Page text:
Number of kids: 2
Ages of kids: 13 and 15
Problem: Our son, JD, has decided that he no longer needs to listen to or obey his parents. Last Fall he ran away from home five times. Each time we reported him to the police. He was finally arrested for fleeing the police. After a month in juvenile detention he was released on electronic house arrest. Within a week he was sneaking smokes and pushing all of the rules around the house.
After a month and a half he cut off his electronic monitor and ran away again. Since we live in Indiana the weather was unforgiving. The arresting officer had him hospitalized for exposure and frostbite. He has since been sentenced to 6 months in county lockup.
Our problem is, what do we do when he is released in 5 months. He shows no remorse for his actions and has told us that he's not going to change. We are legally required to report him as a runaway when he leaves. When the police arrest him we are legally required to take him back.
Solution submitted by Cindy from Kingsville, Ont, CAN : Our family is from everywhere. Two were his (with an ex-wife) and 2 were mine from 2 different late husbands. They were young at the time when we brought everyone together as a family. It was hard . We had to be careful not to show too much to one and not enough to the other. My son was the problem at 15. He ran away and I called the police. They asked why bring him home he will only run again. They were right. They can't do anything discipline wise. So I went to talk to him. I never brought him home. I told him that it wasn't wise to cut the family apart yet. We needed him but it was his decision. He didn't like the rules at home but after 3 days he found that no matter where he went there were rules. He cried to come home and I helped him (calmly) to quit smoking cigs. and drugs. Changed his school and he just graduated. He ran 4X.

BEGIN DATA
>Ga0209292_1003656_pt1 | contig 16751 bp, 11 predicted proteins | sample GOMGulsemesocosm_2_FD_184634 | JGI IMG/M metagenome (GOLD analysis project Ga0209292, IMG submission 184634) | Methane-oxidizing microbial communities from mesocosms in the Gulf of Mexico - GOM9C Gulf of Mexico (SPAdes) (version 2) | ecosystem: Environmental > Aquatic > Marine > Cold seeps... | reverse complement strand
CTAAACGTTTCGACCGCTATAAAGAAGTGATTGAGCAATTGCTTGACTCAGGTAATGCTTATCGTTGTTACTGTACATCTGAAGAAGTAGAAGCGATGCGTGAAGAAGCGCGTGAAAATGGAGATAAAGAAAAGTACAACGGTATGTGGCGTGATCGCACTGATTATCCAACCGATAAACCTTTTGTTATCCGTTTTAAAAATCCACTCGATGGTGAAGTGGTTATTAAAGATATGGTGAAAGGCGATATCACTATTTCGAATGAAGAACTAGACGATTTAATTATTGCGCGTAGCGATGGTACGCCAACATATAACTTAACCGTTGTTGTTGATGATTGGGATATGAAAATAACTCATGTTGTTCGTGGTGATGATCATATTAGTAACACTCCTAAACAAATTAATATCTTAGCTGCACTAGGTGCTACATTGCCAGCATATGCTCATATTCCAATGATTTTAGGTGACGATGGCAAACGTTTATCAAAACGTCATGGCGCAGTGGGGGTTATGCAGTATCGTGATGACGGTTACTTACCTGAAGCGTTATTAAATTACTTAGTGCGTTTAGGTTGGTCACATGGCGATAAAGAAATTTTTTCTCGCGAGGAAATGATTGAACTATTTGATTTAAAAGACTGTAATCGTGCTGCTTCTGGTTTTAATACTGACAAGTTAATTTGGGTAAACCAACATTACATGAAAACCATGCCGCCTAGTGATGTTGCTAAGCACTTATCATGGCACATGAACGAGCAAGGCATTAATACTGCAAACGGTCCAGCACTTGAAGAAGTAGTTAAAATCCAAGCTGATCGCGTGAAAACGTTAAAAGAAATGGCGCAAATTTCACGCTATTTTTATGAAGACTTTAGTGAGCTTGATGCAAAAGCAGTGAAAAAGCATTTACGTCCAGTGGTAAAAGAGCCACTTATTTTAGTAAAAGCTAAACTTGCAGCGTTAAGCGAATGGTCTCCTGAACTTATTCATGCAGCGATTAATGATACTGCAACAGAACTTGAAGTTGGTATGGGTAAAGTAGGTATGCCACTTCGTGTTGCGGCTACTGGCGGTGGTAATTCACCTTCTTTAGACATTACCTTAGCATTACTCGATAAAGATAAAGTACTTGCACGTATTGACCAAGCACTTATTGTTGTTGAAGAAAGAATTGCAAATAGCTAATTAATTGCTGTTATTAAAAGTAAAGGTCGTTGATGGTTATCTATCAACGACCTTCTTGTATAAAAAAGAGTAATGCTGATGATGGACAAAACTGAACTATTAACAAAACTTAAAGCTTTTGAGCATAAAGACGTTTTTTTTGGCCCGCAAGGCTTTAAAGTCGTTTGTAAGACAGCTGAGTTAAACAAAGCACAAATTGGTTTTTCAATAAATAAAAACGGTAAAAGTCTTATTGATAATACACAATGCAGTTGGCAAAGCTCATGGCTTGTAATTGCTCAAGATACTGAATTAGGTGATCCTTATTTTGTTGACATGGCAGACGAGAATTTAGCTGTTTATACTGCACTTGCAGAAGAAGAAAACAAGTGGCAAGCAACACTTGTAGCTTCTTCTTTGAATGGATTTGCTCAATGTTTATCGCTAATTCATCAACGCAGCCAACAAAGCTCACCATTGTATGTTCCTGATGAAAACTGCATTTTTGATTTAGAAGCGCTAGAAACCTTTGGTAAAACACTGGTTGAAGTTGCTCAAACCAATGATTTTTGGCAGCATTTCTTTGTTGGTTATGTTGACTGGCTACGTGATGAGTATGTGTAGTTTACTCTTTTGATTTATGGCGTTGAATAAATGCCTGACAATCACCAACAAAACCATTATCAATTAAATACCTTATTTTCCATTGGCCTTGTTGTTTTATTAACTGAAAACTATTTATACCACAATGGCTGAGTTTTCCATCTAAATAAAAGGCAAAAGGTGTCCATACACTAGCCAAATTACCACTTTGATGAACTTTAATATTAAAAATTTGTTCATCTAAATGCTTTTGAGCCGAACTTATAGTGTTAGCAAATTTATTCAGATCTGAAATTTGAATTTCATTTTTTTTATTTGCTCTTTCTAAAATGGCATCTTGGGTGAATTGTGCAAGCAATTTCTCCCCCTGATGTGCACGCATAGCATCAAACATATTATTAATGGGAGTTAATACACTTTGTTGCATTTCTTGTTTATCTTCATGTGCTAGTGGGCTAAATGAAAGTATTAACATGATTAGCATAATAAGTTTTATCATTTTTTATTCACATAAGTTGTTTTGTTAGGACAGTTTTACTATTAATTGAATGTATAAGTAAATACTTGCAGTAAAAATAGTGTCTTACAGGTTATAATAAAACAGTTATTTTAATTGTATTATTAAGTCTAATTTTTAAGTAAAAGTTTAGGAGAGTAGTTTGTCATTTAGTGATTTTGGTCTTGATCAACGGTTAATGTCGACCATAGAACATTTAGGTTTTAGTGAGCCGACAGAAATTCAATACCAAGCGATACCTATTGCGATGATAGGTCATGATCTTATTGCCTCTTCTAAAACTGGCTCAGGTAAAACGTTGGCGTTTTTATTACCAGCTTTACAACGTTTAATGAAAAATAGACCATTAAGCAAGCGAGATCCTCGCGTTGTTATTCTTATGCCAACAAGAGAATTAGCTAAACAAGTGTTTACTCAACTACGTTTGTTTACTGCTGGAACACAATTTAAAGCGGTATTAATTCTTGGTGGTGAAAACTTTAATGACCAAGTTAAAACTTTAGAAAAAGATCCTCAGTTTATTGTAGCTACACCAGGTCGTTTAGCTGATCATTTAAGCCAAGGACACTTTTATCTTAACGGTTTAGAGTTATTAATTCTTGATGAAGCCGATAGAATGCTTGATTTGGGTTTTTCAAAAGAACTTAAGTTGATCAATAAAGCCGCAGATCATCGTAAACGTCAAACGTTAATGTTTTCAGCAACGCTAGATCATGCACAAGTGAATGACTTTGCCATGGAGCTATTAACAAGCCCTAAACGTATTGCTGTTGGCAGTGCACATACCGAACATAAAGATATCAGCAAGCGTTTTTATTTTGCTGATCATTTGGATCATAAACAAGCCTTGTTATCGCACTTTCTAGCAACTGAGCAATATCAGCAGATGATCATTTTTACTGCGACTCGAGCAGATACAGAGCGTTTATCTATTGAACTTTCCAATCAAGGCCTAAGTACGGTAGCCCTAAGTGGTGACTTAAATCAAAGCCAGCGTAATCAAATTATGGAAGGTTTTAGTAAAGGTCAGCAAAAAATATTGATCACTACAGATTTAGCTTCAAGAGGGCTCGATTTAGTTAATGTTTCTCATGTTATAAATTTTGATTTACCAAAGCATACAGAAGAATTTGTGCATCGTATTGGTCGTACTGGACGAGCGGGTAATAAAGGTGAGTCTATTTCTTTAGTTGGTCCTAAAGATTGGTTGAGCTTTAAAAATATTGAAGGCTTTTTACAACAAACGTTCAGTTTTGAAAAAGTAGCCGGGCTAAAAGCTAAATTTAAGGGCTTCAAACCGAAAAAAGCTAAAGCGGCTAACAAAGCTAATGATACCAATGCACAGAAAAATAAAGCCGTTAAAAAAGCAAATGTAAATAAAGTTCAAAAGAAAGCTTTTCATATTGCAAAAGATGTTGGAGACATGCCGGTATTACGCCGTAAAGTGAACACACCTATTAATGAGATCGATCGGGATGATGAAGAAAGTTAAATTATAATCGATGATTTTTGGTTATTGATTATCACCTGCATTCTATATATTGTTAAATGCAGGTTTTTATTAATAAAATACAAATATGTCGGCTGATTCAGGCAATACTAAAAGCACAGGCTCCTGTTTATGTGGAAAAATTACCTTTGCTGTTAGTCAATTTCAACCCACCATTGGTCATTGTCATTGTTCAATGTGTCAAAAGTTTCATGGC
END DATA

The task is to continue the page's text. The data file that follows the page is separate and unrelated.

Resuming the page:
They like the attention on one hand but want what they want on the other. You must be firm. It's toughlove but the word "love" can mean so much. He recently tried to get his own apartment. He's out and working and it lasted 4 weeks. He's 20 and still at home paying room & board with no intentions of leaving. He wasn't a bad kid, he was hanging with the wrong crowd and trying new things. The school he attended allowed him 15 absent days without one call to us. That's why we changed schools I hope I've helped a bit.
Another solution submitted by Jim from Victoria, TX: I want you to know that you are not alone. My son has run away 3 times in the last year. Each time he is sorry and it will not happen again. Every time we call the police. We have tried counseling and it appeared to be the best solution. Unfortunately, we stopped the counseling to soon last time. I try to enforce the fact that we love him and we will always love him. We call all of our family, grandparents, aunts, and uncles and get the whole family involved so he knows we care. He knows when he comes home he will have to pay. He is shut off from the outside world until he seems OK again. The first time he ran away, I got mad and yelled at my son. I do not take that approach anymore. Now I just sit him down, talk it out, and discuss his punishment. Good luck.
Another solution submitted Christy from Sumner, WA: Teenagers are very sensitive to every step and misstep that we as adults make. They are (and will always be) the first to show us when we have made mistakes. It would be narrow minded to put all the blame on the child in this case, as would it be to blame the adult. BOTH adult and child need to go into counseling to learn communication skills. Shouting, yelling, slamming doors, making threats, and walking away (or running) are all aggressive ways to deal with issues. You need help to learn how to deal with day to day issues. Placing monitoring devices on a child of any age isn't an answer. I treat my children with the respect I would want to receive for myself. I think if parents put themselves into their child's shoes, they would change the way they did things.